Chapter 35: Love Should not become a Hindrance to Good Upbringing
There are parents who will love their children to such an extent that they don’t realize what is good and what is bad for their upbringing. When they notice any fault in the child, or when someone else points out the fault, they overlook it not to displease the child. You must have seen such children who hurt other children, trouble other persons, break windowpanes in the neighborhood and use abusive language with others. The parents of such children not only ignore to correct them, but they also keep a phlegmatic smile on their faces as if the child has done nothing wrong.
Thus they abet the undesirable acts of the children. They do a great disservice to their own children. This neglect of proper upbringing is not pardonable in the eyes of Allah. Love for the children doesn’t mean that the parents close their eyes to the norms of good upbringing.
Good parents are those who make a clever mix of love and good upbringing. They love the children and keep a realistic eye on the behavior of the child. They cleverly try to correct the faults of the child. They make the child realize that he is not free to do wrong acts. He is made aware of the fact that if the parents love him for the good things he does; he may be punished for anything wrong committed by him.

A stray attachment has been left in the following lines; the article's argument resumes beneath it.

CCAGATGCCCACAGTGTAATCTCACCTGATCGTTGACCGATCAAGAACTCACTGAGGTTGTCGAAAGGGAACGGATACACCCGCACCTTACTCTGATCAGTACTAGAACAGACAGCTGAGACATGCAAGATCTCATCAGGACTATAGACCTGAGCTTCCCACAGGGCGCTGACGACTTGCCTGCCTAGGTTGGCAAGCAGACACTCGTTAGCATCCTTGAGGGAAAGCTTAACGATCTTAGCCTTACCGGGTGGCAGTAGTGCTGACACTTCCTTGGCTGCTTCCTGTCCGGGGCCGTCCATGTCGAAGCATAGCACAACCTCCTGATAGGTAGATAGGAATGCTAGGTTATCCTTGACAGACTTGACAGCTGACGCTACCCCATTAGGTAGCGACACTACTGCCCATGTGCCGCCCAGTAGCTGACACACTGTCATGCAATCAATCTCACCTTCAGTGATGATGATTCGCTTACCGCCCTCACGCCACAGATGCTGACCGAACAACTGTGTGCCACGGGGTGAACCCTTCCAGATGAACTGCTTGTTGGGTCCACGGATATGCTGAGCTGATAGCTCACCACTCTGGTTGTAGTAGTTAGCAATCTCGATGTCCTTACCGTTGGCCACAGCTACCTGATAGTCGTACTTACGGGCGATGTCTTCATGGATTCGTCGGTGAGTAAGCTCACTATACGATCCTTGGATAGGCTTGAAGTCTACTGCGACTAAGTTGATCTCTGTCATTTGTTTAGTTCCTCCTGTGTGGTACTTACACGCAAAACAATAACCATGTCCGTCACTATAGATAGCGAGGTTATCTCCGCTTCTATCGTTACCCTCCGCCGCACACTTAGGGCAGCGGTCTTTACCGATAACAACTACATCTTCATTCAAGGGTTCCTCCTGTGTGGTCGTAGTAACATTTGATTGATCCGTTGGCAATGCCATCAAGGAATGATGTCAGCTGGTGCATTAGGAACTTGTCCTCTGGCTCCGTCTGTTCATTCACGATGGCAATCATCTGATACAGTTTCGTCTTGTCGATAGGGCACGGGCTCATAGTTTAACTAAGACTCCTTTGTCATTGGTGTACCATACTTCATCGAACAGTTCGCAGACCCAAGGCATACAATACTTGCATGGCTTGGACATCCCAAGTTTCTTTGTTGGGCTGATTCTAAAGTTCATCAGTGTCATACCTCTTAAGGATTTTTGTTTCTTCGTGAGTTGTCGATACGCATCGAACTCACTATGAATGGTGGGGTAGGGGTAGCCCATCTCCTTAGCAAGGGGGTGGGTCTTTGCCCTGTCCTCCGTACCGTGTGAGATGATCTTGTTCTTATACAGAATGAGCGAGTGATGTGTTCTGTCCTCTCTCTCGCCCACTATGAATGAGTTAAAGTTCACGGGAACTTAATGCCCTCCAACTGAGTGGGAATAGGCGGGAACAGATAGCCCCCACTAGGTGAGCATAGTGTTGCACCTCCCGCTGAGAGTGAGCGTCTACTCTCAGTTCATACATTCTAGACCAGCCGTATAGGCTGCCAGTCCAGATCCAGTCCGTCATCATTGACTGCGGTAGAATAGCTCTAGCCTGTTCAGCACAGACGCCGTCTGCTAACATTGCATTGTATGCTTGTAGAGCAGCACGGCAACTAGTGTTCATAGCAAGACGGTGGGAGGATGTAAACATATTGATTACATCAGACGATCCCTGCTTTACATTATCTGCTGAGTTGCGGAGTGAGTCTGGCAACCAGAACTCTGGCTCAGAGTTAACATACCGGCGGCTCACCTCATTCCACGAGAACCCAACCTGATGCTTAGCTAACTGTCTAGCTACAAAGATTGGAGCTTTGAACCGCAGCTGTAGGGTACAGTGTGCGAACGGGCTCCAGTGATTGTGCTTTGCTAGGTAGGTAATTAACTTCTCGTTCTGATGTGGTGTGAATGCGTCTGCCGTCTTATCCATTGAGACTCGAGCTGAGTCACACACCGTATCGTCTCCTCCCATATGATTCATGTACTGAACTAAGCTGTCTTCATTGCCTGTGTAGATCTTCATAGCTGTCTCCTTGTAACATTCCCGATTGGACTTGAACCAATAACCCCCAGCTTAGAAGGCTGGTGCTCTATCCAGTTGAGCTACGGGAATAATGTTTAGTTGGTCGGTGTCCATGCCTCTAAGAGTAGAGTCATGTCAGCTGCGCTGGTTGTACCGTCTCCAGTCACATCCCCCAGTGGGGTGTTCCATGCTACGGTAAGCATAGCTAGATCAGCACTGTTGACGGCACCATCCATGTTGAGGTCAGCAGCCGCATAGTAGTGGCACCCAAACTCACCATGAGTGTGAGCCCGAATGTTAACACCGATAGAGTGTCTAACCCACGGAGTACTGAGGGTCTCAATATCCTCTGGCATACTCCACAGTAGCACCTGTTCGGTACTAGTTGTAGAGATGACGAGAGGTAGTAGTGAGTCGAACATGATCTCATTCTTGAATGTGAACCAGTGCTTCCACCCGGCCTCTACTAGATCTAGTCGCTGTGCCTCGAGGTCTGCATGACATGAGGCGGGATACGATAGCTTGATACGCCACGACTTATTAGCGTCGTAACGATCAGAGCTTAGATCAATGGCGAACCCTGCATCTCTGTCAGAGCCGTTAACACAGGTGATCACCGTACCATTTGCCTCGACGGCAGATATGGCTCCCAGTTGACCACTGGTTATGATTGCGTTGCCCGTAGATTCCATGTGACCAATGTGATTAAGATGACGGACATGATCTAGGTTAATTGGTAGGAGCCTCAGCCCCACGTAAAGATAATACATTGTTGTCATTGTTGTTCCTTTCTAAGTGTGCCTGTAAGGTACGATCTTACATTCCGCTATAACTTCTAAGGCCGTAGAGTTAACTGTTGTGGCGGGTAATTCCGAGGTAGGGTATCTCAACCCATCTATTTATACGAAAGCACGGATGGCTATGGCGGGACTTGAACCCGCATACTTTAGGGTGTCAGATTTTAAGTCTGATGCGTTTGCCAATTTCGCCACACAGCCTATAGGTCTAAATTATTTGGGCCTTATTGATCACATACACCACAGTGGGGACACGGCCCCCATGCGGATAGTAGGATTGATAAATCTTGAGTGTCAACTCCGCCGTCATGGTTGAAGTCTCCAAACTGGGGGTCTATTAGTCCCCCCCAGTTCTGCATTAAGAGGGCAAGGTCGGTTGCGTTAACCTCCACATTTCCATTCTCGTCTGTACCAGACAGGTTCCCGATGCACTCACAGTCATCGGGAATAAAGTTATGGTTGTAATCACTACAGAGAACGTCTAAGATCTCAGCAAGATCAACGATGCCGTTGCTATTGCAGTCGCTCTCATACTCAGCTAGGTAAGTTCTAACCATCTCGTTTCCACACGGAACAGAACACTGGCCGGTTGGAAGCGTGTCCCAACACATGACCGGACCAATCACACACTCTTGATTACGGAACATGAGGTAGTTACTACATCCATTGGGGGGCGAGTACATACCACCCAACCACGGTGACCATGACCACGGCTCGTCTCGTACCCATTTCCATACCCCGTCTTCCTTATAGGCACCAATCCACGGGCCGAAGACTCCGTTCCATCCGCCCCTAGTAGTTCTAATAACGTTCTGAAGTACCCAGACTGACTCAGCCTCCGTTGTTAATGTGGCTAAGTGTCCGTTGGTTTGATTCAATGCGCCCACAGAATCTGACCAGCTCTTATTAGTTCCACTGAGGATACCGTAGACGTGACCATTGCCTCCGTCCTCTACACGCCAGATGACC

The parents have to realize that the child will grow into an adult and will have to interact with others in the society. If, because of their extreme love for the child, they have neglected their duty of training him in the norms of good behavior, he will not be welcome in the society and others will avoid him or even hate and abhor him. It must be borne in minds that other people will not be like the parents who close their eyes to every fault of the child and continue loving him. In the society a person is accepted for his good behavior only.
Imam Muhammad Baqir says:
“The worst father is that who loves his child beyond limits."1
‘Ali, The Commander of the Faithful, says:
“One who has been taught good manners, his faults have been reduced."2
Imam Muhammad al Baqir said:
“My revered father saw a person going with his son. The impolite son was reclining on the arm of his father. My father, Imam Zain al Abidin, was so upset with the impertinent child that for the rest of his life he didn’t talk to him."